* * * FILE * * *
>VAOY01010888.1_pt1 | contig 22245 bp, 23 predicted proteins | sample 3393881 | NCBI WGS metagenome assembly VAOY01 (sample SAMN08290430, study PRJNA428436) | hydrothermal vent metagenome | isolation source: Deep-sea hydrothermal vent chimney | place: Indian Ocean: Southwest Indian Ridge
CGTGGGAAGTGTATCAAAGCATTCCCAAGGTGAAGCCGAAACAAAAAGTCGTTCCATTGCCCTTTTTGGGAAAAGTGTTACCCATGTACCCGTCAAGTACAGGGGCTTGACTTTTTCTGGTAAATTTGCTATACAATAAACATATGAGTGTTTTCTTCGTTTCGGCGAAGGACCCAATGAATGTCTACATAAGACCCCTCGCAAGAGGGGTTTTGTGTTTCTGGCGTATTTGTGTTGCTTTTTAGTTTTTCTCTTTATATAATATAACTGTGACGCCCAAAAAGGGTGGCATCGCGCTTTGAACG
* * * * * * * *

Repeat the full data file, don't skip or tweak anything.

>VAOY01010888.1_pt1 | contig 22245 bp, 23 predicted proteins | sample 3393881 | NCBI WGS metagenome assembly VAOY01 (sample SAMN08290430, study PRJNA428436) | hydrothermal vent metagenome | isolation source: Deep-sea hydrothermal vent chimney | place: Indian Ocean: Southwest Indian Ridge
CGTGGGAAGTGTATCAAAGCATTCCCAAGGTGAAGCCGAAACAAAAAGTCGTTCCATTGCCCTTTTTGGGAAAAGTGTTACCCATGTACCCGTCAAGTACAGGGGCTTGACTTTTTCTGGTAAATTTGCTATACAATAAACATATGAGTGTTTTCTTCGTTTCGGCGAAGGACCCAATGAATGTCTACATAAGACCCCTCGCAAGAGGGGTTTTGTGTTTCTGGCGTATTTGTGTTGCTTTTTAGTTTTTCTCTTTATATAATATAACTGTGACGCCCAAAAAGGGTGGCATCGCGCTTTGAACG